The World’s Greatest Guitar Solos

Guitar solos of the rock gods

There are countless great rock songs out there full of power and rhythm. A great riff can make a song memorable; as can great lyrics and a killer rhythm section. But, one thing sets most of the truly classic rock songs apart from the merely great ones — a killer guitar solo.

During the classic rock era, when guitars ruled the world, certain artists could be counted on to take their music to that next level. Today, we are going to celebrate many of the greatest guitar solos of all time.

Crossroads — Cream

This live recording from 1968, performed in San Francisco and released on WHEELS OF FIRE, is a cover of a 1936 song by blues legend Robert Johnson. While Jack Bruce and Ginger baker hold the rhythm down, Eric Clapton sets his fretboard on fire during two blistering solos. (According to multiple accounts, there were several more, but the song was edited down to about four minutes). During this fast and furious solo, Clapton often sounds like two guitarists playing at once.

Eruption — Van Halen

On the second cut of Van Halen’s debut album, Eddie Van Halen takes less than two minutes to establish himself as a true guitar original. The tapping technique used here has been emulated many times, but never duplicated.

Free Bird — Lynyrd Skynyrd

It’s an unwritten law that this song has to show up on any “best solos” list. But this law is hard to break. The original studio version of this song was about 10 minutes long, but typically runs considerably longer when performed live.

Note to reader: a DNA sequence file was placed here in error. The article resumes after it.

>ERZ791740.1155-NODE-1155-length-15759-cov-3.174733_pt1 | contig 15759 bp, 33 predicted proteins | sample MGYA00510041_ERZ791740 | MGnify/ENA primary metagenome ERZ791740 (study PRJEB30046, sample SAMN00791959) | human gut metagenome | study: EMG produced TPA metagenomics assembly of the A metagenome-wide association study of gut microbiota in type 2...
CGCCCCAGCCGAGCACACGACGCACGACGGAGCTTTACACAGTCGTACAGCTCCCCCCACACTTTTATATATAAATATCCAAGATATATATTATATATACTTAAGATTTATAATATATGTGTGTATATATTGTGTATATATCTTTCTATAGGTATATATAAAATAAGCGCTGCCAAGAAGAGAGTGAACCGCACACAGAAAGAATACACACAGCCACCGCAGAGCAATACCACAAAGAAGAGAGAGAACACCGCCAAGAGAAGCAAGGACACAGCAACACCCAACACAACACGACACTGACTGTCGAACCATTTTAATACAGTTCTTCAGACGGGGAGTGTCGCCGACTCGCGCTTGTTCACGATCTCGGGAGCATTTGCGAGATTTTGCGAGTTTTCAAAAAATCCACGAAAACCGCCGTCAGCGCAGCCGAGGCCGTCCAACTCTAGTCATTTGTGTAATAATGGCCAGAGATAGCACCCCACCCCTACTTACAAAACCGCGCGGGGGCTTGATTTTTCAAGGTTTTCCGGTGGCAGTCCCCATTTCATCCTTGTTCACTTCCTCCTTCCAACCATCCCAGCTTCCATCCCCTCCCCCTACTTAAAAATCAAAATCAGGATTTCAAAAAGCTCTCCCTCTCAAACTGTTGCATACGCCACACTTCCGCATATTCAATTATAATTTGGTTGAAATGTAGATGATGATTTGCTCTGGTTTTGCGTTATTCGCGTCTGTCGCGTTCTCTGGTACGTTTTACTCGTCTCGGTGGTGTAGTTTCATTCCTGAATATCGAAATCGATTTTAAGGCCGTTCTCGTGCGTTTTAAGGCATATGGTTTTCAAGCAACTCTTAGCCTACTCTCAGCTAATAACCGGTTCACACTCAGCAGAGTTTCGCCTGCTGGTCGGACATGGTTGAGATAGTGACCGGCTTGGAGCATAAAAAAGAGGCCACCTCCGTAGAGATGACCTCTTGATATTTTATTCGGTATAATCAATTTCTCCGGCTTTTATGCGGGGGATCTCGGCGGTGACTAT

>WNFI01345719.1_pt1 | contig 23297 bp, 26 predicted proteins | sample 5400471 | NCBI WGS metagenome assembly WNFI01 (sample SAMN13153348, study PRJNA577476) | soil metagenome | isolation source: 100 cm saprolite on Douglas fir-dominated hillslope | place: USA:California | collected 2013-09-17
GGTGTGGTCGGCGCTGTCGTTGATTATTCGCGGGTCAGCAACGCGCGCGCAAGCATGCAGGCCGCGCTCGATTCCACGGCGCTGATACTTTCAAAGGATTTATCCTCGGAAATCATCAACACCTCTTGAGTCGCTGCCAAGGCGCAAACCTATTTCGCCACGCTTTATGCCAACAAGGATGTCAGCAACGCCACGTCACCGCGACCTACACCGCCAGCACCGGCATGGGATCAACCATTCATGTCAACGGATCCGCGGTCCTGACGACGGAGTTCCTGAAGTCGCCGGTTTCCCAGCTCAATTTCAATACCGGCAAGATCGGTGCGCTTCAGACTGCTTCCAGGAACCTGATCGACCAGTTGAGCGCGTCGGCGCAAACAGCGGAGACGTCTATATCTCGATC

Sweet Child O’Mine — Guns N’Roses

This is where our hero Slash takes one of GN‘R’s best rock ballads in an unexpected and very dark direction. It builds slowly and perfectly and stops at just the right moment to launch the final third of the song.

Sympathy for the Devil — Rolling Stones

Two and a half minutes into this classic BEGGAR’S BANQUET opener, Keith Richards performs an exorcism of his own, pulling out a series of screams and wails on his axe that can’t help to give you a visceral reaction. It took one of the band’s darkest and most clever songs to a level seldom reached by any other band, or even by the Stones themselves.

Johnny B Goode — Chuck Berry

Chuck Berry was one of the architects of guitar rock, and this is his signature song. It may sound relatively tame compared to some of the other solos listed here, but that alleged tameness is deceptive. Many artists have attempted to replicate the song, but even Jimi Hendrix couldn’t top the original. It has even been parodied in movies, such as Back to the Future, yet is still the classic that guitarists strive toward.

All Along the Watchtower — Jimi Hendrix

This was where Jimi did a cover version that *IS* better than the original. The Experience took a great Bob Dylan folk song and transformed it into something completely unique. The screaming psychedelic solos between each verse and at the end of the song make this Jimi’s highest of many high points.

Stairway to Heaven — Led Zeppelin

You knew this one would be here, didn’t you? Nothing unwritten about this law — this one belongs here, hands down. This song was, and remains, The Zep’s calling card.

Which ones did we miss?

What are your favorite guitar solos? Let us know in the comments below.